What taxpayers should expect from COP26
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What taxpayers should expect from COP26

Consensus around carbon taxes may be limited at COP26

The global climate conference could lead to greater harmonisation on carbon pricing, although a global agreement is unlikely. Yet COP26 could have far-reaching implications for energy and financial tax policy.

The 26th United Nations Climate Change conference (COP26) could incentivise countries to introduce tax policies combating climate change and supporting renewable energy. Yet any consensus on how to approach the climate crisis from a tax point of view is likely to be limited.

“I do not think that anything will be decided on carbon taxes at COP26,” said Alice Pirlot, research fellow at the Centre for Business Taxation at Oxford University’s Saïd Business School.

Pirlot added that while discussions could be initiated about a climate club or a minimum carbon price, she has “no big expectations on concrete tax policy for COP26”.

Chris Morgan, head of the global responsible tax programme at KPMG, agreed. “We won’t see a global carbon tax or carbon trading system. What we will see is more commitments from countries to reach net zero and implement something by 2030,” he said.

For multinational enterprises (MNEs), this means that there is little hope of a global solution that could simplify their compliance obligations. It is worth noting that the OECD-led multilateral agreement on digital tax and taxing rights, which sparked hope of a similar deal on the climate, took years of intense negotiations to reach fruition.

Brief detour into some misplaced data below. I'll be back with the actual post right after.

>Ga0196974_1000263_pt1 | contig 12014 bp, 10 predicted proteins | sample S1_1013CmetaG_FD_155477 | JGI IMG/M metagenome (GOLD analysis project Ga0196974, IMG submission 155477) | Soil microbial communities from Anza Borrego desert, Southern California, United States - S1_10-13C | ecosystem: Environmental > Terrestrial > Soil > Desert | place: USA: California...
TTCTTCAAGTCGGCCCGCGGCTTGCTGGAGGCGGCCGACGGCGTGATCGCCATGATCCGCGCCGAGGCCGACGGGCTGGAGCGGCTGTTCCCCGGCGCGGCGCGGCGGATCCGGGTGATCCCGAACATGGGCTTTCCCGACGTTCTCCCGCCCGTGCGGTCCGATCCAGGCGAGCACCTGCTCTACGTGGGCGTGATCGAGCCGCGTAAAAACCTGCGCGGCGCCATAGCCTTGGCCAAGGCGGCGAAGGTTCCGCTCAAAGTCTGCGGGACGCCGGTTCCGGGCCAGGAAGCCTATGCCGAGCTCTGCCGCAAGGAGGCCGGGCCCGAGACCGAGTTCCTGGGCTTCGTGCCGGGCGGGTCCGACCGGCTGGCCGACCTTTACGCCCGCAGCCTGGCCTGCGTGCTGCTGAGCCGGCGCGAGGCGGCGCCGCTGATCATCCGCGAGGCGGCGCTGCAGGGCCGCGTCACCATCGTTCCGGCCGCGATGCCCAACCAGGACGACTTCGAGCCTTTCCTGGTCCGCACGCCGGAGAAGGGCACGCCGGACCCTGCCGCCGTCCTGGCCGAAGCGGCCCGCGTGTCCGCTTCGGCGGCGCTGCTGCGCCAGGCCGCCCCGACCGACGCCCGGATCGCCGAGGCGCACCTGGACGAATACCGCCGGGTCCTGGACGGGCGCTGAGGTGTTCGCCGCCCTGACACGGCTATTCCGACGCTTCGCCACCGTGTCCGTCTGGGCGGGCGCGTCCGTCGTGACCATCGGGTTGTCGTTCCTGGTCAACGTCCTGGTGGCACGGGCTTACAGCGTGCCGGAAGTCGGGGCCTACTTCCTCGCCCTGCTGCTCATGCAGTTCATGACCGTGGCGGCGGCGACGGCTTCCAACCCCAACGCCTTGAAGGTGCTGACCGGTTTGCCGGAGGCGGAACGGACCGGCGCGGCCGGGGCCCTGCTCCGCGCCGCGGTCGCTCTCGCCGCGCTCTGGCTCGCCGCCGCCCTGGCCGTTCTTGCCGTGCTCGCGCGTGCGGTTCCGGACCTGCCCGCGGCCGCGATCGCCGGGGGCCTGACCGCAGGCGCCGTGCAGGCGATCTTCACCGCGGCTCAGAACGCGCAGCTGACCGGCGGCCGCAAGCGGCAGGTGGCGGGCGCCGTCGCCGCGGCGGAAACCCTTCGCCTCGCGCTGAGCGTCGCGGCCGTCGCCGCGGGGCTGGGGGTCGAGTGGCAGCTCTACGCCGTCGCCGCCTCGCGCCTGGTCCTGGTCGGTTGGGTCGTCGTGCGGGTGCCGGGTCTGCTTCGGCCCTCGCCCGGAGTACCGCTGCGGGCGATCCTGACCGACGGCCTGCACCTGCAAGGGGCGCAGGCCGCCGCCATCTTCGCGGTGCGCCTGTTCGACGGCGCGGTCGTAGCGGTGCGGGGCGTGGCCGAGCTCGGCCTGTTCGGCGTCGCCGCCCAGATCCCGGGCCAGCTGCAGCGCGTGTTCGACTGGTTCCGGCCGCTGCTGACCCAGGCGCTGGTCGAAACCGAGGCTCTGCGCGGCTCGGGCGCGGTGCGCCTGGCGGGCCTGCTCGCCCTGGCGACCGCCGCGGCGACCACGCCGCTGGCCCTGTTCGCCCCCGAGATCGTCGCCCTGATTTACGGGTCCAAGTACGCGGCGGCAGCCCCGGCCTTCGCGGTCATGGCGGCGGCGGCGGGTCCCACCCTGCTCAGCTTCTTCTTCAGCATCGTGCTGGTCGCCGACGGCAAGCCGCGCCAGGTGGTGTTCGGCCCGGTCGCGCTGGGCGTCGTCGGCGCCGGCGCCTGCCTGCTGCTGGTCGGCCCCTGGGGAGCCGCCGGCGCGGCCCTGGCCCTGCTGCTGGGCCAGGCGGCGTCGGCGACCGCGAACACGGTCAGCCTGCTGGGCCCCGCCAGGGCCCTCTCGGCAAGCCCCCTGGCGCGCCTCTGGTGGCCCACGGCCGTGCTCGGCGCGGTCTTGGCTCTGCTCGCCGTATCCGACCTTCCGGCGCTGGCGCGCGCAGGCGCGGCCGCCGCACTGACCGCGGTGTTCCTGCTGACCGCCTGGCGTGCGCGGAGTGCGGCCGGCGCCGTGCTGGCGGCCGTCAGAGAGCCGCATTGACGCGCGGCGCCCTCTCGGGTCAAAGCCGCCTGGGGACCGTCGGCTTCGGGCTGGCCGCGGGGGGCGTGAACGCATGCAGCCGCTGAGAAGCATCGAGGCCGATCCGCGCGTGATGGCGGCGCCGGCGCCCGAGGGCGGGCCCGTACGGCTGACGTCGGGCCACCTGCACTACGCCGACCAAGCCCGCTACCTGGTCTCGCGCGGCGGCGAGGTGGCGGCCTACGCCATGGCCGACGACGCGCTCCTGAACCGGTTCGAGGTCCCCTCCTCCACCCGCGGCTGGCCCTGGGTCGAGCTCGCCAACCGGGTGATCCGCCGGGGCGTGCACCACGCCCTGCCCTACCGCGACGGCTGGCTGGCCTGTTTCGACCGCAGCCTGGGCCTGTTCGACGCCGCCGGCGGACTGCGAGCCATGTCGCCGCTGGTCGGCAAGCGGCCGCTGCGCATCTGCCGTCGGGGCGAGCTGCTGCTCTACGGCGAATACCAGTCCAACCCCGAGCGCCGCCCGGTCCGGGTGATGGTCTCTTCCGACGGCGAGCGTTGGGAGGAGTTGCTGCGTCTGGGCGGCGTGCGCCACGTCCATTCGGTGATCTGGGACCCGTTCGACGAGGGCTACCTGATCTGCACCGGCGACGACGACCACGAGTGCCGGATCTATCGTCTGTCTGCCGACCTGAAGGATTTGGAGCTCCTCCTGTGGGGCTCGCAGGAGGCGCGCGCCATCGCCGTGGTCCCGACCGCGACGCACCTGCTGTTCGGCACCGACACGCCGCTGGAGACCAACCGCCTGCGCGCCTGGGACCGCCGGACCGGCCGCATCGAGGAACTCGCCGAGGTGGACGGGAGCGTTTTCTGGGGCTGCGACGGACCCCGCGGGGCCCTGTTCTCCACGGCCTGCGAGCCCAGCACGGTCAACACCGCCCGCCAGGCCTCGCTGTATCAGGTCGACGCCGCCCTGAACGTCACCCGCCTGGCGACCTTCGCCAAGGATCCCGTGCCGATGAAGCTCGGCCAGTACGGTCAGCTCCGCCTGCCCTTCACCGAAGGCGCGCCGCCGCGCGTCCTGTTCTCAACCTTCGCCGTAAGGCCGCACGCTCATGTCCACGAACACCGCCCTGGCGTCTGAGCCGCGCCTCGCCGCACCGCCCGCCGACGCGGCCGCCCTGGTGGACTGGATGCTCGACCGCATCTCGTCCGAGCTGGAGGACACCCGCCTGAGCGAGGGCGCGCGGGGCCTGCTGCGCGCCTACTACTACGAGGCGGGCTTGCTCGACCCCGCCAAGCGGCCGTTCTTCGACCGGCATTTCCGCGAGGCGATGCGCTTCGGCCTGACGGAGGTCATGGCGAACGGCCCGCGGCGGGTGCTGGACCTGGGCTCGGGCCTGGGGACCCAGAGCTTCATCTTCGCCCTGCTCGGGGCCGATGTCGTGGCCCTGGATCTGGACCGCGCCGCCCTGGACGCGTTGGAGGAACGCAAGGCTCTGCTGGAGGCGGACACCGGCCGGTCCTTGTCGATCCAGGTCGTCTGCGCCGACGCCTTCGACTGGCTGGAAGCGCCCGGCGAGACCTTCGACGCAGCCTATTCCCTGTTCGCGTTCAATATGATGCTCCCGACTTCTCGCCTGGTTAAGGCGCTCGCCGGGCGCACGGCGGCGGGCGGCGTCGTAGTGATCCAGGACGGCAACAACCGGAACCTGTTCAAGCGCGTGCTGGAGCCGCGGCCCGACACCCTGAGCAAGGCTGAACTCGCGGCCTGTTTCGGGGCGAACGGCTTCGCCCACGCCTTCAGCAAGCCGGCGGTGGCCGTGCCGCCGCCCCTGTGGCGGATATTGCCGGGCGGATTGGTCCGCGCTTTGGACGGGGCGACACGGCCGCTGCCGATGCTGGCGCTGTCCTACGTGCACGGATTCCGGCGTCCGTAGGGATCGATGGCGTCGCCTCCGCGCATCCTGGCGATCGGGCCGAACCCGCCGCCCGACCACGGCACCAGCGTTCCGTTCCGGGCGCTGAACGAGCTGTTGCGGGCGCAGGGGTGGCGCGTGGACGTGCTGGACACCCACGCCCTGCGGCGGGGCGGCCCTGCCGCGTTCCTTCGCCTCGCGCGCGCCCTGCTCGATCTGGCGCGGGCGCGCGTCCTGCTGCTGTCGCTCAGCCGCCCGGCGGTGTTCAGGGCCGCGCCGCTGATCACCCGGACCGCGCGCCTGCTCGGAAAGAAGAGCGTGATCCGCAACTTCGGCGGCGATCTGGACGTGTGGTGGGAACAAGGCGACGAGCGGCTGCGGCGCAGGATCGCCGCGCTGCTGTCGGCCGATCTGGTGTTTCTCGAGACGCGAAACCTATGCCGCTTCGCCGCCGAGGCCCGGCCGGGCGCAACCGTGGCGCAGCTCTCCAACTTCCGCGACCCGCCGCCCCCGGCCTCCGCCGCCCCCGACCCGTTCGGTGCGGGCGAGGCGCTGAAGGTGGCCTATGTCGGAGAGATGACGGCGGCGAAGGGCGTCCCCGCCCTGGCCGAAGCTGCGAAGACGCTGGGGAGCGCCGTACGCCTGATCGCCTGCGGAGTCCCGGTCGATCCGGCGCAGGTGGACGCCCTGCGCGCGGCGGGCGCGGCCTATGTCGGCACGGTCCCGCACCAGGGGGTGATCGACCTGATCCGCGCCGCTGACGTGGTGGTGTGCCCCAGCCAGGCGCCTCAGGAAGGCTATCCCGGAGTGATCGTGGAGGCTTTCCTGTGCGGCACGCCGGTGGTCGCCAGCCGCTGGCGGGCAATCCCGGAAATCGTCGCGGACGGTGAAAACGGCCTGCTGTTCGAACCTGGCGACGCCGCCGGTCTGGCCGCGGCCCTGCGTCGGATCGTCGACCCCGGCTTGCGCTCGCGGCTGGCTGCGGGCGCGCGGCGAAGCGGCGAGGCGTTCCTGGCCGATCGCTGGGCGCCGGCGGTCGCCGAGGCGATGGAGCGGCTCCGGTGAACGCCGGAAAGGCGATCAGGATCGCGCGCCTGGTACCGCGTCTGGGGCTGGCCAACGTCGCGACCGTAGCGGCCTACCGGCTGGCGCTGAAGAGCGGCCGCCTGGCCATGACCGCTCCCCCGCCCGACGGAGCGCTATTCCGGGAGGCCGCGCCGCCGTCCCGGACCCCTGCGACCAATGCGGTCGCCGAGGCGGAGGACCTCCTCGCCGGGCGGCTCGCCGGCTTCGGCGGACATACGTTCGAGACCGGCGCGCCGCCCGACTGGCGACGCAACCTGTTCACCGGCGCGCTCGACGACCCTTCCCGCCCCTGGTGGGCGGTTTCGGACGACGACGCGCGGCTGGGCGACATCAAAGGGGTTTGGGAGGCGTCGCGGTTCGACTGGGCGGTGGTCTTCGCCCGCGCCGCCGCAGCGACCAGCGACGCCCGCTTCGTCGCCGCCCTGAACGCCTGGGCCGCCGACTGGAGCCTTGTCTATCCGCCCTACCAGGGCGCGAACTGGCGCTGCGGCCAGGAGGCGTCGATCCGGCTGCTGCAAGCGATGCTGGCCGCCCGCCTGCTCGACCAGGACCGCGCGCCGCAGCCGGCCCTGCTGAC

However, the climate conference, which will take place in Glasgow from October 31 to November 12, could offer a springboard for multilateral discussions.

Harmonisation would help MNEs

Reaching a global consensus on carbon pricing may be unlikely, but the level to which countries can agree at COP26 will be significant for MNEs. “For companies, COP26 is going to be decisive,” said Morgan.

A degree of harmonisation between countries will give MNEs greater certainty about their obligations and about the extent to which there will be a level playing field for businesses competing internationally.

The need for coordination is also appreciated by OECD Secretary-General Mathias Cormann, who released a statement on carbon pricing to coincide with an OECD report, Carbon Pricing in Times of COVID-19: What has changed in G20 economies?, published on October 27.

“Progress remains uneven across countries and sectors and is not well enough coordinated globally. We need a globally more coherent approach which enables countries to lift their ambition and effort to the level required to meet global net zero by 2050,” said Cormann.

Some countries, particularly wealthy nations in the global west, could agree on the basics of carbon pricing at the conference. However, there would still be some uncertainty because countries such as India are unlikely to sign up to a multilateral agreement.

In a less positive scenario, there will be little agreement and countries will continue to implement their own measures. “If we don’t get at least a good degree of harmonisation coming out of COP26, I can see [carbon borders] expanding,” said Morgan.

This is because countries with ambitious climate policies will be keen to protect domestic companies from competing at a disadvantage against international rivals.